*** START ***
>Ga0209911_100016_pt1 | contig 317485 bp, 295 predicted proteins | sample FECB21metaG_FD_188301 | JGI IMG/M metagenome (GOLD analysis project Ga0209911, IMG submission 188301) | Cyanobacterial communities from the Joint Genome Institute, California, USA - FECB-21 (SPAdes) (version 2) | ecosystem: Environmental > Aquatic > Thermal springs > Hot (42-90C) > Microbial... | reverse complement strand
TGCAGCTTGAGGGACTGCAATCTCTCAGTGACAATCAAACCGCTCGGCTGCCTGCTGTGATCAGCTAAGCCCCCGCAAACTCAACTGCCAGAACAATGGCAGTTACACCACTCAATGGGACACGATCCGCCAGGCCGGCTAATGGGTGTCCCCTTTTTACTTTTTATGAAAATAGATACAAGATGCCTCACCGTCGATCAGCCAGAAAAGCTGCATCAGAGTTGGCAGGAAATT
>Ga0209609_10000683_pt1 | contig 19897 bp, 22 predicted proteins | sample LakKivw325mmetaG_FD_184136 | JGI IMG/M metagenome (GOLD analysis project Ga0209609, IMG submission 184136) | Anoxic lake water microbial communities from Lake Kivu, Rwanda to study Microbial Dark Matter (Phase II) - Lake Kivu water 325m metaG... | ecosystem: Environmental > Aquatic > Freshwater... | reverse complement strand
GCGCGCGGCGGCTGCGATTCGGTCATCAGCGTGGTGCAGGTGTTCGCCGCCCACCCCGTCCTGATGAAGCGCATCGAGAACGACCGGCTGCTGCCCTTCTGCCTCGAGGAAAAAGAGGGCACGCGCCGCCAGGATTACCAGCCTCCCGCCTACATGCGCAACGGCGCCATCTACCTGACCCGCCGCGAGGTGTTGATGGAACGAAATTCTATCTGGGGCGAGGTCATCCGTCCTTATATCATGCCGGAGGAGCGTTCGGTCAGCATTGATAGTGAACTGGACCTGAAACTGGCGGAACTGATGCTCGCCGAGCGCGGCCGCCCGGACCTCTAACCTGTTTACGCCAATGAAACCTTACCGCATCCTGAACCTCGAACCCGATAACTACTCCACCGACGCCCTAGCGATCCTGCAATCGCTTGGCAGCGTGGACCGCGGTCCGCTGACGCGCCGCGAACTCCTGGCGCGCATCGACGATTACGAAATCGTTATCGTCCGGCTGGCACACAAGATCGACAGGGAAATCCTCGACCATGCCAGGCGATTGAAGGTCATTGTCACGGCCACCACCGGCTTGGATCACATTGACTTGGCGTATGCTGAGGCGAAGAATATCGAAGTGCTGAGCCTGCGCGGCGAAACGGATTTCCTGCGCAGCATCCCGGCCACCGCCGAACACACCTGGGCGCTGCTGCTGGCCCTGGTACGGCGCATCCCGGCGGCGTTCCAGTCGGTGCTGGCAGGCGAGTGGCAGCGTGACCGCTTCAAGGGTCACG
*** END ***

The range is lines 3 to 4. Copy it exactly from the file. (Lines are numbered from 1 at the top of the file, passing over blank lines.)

>Ga0209609_10000683_pt1 | contig 19897 bp, 22 predicted proteins | sample LakKivw325mmetaG_FD_184136 | JGI IMG/M metagenome (GOLD analysis project Ga0209609, IMG submission 184136) | Anoxic lake water microbial communities from Lake Kivu, Rwanda to study Microbial Dark Matter (Phase II) - Lake Kivu water 325m metaG... | ecosystem: Environmental > Aquatic > Freshwater... | reverse complement strand
GCGCGCGGCGGCTGCGATTCGGTCATCAGCGTGGTGCAGGTGTTCGCCGCCCACCCCGTCCTGATGAAGCGCATCGAGAACGACCGGCTGCTGCCCTTCTGCCTCGAGGAAAAAGAGGGCACGCGCCGCCAGGATTACCAGCCTCCCGCCTACATGCGCAACGGCGCCATCTACCTGACCCGCCGCGAGGTGTTGATGGAACGAAATTCTATCTGGGGCGAGGTCATCCGTCCTTATATCATGCCGGAGGAGCGTTCGGTCAGCATTGATAGTGAACTGGACCTGAAACTGGCGGAACTGATGCTCGCCGAGCGCGGCCGCCCGGACCTCTAACCTGTTTACGCCAATGAAACCTTACCGCATCCTGAACCTCGAACCCGATAACTACTCCACCGACGCCCTAGCGATCCTGCAATCGCTTGGCAGCGTGGACCGCGGTCCGCTGACGCGCCGCGAACTCCTGGCGCGCATCGACGATTACGAAATCGTTATCGTCCGGCTGGCACACAAGATCGACAGGGAAATCCTCGACCATGCCAGGCGATTGAAGGTCATTGTCACGGCCACCACCGGCTTGGATCACATTGACTTGGCGTATGCTGAGGCGAAGAATATCGAAGTGCTGAGCCTGCGCGGCGAAACGGATTTCCTGCGCAGCATCCCGGCCACCGCCGAACACACCTGGGCGCTGCTGCTGGCCCTGGTACGGCGCATCCCGGCGGCGTTCCAGTCGGTGCTGGCAGGCGAGTGGCAGCGTGACCGCTTCAAGGGTCACG